In my last post I went over how much humanity impacts the carbon cycle, this post will outline where the carbon comes from.
The Human Release of Carbon
In my last post I outlined the carbon cycle and showed how much human output is compared to the amount that is removed in the cycle. This post will outline where that carbon is coming from.
This is is a bonus post. I have decided to outline where the CO2 is coming from as some people have been denying the numbers shown in my former posts.
Most of our electricity comes from the burning of fossil fuels, as much as 85%. Burning coal releases the most carbon dioxide, and it takes about 0.7 pounds (0.3kg) of coal per kilowatt hour of energy. Burning this coal releases about 2 pounds (0.9kg) of carbon dioxide. This is because coal is over 50% carbon.In the United States alone this amounts to about 1,364 million metric tons of CO2 per year. Natural gas is the second most used fuel (in the United States). Natural gas, which is mostly methane (CH4), releases half as much carbon per unit of energy as coal. In the United States 530 million metric tons of CO2 are released per year from natural gas.
*According to this government site, coal releases about 215.4 pounds of CO2 per million British Thermal Units (BTU). One million BTU equals 1,055,060,000 Joules. This may seem like a lot of energy but this is equal to 293 kilowatt hours. This means that coal releases 215/293 or 0.73 kg of CO2 per kilowatt hour. Coal releases on average about 0.44 kg of CO2 per 1 kilowatt hour. Source.
More than a kilogram of CO2 is released per kilogram of coal burned. The atomic mass of oxygen is 16 and the atomic mass of carbon is 12. This means CO2 is actually ~63% oxygen. That means the mass of CO2 can be somewhat misleading *
Most cars today run on petroleum. Petroleum releases about 8.89 kilograms of CO2 per gallon or 33.6 kilograms per liter. Moving large metal machines tends to take more energy than keeping your room lit. That means even though we use our cars less, it still leads to a massive amount of carbon being released into the atmosphere. This amounts to about 27% of the greenhouse gas emissions of the United States. Gasoline has about 9.15 kilograms of carbon per liter of gasoline. This ends up being over 1,700 million metric tons of CO2 being released in one year by the United States for transport alone. That makes sense considering the United states consumed 7.19 billion barrels of petroleum products in 2016 alone.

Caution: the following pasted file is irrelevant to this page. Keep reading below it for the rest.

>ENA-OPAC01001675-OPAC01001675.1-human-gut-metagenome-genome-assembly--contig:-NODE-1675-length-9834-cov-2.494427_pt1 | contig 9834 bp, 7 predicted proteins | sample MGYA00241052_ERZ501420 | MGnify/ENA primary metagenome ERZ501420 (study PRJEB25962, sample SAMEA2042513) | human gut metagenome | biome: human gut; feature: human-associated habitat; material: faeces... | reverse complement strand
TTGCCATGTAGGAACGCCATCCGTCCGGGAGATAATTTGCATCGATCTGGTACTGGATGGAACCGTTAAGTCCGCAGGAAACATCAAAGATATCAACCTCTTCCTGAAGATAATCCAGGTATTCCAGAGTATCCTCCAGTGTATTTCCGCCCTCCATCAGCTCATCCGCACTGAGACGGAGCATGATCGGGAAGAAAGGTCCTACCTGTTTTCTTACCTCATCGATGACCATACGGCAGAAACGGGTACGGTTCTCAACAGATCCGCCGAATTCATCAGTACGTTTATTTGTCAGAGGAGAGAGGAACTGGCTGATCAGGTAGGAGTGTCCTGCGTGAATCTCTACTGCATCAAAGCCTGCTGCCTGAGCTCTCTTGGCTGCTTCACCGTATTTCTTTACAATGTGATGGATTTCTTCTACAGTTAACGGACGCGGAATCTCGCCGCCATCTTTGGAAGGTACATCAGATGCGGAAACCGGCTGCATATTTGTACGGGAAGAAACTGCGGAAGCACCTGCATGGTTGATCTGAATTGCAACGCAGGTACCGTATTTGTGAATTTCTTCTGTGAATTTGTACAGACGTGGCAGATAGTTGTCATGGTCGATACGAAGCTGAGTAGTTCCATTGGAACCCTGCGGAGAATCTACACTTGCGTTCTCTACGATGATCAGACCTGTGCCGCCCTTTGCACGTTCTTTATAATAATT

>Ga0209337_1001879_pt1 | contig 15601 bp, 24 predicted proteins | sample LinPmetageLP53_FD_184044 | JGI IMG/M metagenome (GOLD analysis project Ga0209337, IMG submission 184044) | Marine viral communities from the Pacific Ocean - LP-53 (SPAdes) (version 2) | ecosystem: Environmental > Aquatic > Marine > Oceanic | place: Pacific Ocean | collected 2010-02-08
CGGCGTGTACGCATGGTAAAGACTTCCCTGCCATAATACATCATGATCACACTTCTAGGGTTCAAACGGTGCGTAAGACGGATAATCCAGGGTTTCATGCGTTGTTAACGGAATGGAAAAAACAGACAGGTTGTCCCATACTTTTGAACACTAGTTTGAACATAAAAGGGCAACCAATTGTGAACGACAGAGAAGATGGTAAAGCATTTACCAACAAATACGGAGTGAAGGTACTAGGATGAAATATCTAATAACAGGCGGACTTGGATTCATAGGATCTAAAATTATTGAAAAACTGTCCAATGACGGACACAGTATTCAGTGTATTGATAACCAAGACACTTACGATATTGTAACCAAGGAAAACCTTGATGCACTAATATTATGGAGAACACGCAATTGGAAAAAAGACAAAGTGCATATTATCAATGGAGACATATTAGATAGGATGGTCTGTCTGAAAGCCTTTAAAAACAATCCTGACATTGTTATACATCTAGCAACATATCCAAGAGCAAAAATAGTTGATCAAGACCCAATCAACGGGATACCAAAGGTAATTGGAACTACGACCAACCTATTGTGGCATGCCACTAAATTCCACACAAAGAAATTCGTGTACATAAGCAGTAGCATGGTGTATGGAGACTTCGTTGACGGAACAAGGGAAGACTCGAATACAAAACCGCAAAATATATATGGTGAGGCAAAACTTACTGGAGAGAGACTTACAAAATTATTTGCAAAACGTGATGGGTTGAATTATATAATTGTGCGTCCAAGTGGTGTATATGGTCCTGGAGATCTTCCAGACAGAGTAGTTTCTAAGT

Each liter of gasoline about 8.65 kilowatt hours of energy. This translates to 11.7 kilowatt hours per kilogram, with some being lost to the inefficiencies of the motor. Each kilogram of gasoline creates about 3 kilograms of carbon dioxide. This is because gasoline is made out of hydrocarbons, which have 4 to 12 carbon atoms per molecule. As I outlined above, CO2 is mostly oxygen by mass and a little bit of carbon goes a long way.
The last major source of CO2 is industry, accounting for 21% of CO2 emission. (In other countries this is higher, because the US doesn’t really make anything.)The CO2 emissions from industry are divided into two groups, direct and indirect. Direct includes burning fuel for power or heat, chemical reactions, and some comes from leaks. Most goes to producing power, and about a third is lost to leaks. (The gulf spill is one example.) Indirect emissions come from the use of electricity and transportation by the company.
Most emissions come from on-site use, which accounts for 57% of emissions. The next greatest comes from natural gas emissions. Accidental natural gas emissions account for 13% of emissions. Another 7% of CO2 is released by using fossil fuels (or byproducts) for other uses. The rest is from chemical processes, like making steel, mining and processing coal, or making concrete.
Some people on Steemit claim that we overestimate the amount of carbon we release is an overestimate. This shows how we have measured what we do in detail.